Ally Financial announced this morning it is getting back into the mortgages in a big, digital way.
Key takeaways abound from the announcement; most notable is the revelation that the federal bailouts not only prevented financial catastrophes but allowed private business to proliferate in the long run.
Yes, we’re talking about the same Ally Financial previously known as GMAC.
Yes, this is the same GMAC that settled Consumer Financial Protection Bureau claims of discriminatory lending in auto loans and toxic ResCap residential mortgage-backed securities.
Yes, this is the same GMAC that suffered huge losses in the mortgage industry and received $17.2 billion in TARP assistance.
Now, Ally is well on its way to participate in the burgeoning mortgage market once again.
Years gone are the robo-signing controversies that plagued our housing finance market. Sadly, however troubling those days were, reporters still insist on referring to mortgages as forms of risk, constantly hinting of another bust to come.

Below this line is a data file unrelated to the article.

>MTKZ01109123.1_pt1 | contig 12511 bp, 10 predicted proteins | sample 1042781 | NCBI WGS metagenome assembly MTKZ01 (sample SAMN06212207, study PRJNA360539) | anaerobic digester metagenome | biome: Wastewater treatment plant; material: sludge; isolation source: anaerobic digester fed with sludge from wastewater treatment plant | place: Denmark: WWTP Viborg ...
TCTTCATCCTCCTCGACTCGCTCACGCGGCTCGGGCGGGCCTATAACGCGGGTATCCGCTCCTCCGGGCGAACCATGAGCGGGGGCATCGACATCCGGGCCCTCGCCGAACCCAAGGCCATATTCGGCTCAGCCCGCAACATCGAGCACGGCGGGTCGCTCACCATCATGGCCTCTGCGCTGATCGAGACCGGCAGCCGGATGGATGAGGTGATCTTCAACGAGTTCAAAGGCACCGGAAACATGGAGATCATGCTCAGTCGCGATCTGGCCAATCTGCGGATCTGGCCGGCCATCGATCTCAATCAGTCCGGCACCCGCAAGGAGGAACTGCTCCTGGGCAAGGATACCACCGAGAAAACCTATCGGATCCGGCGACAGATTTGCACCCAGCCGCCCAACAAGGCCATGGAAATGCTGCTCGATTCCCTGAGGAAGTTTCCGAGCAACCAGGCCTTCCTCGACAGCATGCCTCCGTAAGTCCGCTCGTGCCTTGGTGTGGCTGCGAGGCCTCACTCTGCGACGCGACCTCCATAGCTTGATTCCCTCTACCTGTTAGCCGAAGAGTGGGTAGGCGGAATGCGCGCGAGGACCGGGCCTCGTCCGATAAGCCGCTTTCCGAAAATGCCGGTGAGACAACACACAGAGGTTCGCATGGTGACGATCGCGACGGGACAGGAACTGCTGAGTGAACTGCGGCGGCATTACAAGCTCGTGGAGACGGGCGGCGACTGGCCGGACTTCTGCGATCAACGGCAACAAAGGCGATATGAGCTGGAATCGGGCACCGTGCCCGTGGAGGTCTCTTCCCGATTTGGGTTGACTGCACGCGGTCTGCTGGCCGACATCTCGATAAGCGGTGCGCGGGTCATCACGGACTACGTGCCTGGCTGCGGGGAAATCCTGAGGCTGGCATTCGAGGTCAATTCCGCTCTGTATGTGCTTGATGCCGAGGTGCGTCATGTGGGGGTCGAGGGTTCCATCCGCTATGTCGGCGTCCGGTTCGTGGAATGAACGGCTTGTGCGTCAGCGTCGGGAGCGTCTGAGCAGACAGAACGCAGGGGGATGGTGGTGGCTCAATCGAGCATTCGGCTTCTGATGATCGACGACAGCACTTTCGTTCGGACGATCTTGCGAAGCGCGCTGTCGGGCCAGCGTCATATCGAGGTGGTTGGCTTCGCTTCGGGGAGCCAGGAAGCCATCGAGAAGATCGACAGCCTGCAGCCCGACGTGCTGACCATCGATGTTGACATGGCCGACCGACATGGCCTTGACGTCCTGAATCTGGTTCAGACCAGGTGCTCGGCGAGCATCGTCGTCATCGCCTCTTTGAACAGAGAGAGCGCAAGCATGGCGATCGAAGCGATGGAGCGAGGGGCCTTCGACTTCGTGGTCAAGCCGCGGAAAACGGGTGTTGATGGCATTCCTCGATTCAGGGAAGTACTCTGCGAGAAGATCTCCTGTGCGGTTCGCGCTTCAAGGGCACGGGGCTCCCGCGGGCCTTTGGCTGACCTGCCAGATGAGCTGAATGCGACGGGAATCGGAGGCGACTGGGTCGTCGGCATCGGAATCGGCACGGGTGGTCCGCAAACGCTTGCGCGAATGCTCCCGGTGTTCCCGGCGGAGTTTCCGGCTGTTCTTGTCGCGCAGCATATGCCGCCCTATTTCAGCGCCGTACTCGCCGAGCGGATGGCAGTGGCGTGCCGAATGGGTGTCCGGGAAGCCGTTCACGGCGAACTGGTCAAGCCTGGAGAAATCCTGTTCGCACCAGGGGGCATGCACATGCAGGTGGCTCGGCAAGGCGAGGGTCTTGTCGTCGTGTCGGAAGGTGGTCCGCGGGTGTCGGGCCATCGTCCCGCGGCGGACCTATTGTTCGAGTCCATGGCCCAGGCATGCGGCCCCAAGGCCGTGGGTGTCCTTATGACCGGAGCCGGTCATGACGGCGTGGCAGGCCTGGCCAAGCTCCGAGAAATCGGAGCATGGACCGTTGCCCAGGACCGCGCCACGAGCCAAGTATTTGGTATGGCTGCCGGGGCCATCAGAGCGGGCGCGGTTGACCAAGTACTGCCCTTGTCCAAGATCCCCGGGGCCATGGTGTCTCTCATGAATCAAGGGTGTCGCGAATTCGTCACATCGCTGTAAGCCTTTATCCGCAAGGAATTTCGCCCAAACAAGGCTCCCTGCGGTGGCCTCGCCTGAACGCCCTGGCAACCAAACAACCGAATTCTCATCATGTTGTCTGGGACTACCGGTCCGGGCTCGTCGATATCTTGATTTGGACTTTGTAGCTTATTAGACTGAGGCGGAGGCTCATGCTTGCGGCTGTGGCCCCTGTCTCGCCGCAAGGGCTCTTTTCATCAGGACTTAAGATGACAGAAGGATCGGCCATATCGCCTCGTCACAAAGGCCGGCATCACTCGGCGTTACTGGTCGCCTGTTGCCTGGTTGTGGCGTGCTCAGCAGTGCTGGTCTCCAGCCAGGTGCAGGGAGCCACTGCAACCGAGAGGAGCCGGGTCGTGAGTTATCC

In the case of GMAC, some arguef that while systemically important, GMAC, in fact, wasn't too-big-to-fail.
As The Atlantic’s Daniel Indiviglio wrote in 2010, “GMAC, however, was no Bank of America or Citigroup. It wasn't that interconnected like a Goldman Sachs either. It wasn't too big to fail: it was too important to GM to fail.”
Well, it didn’t fail! For behold! Ally is back and doing mortgages once again.
And to use the words of Diane Morais, Ally Bank president and CEO, this time, they plan to “do it right.”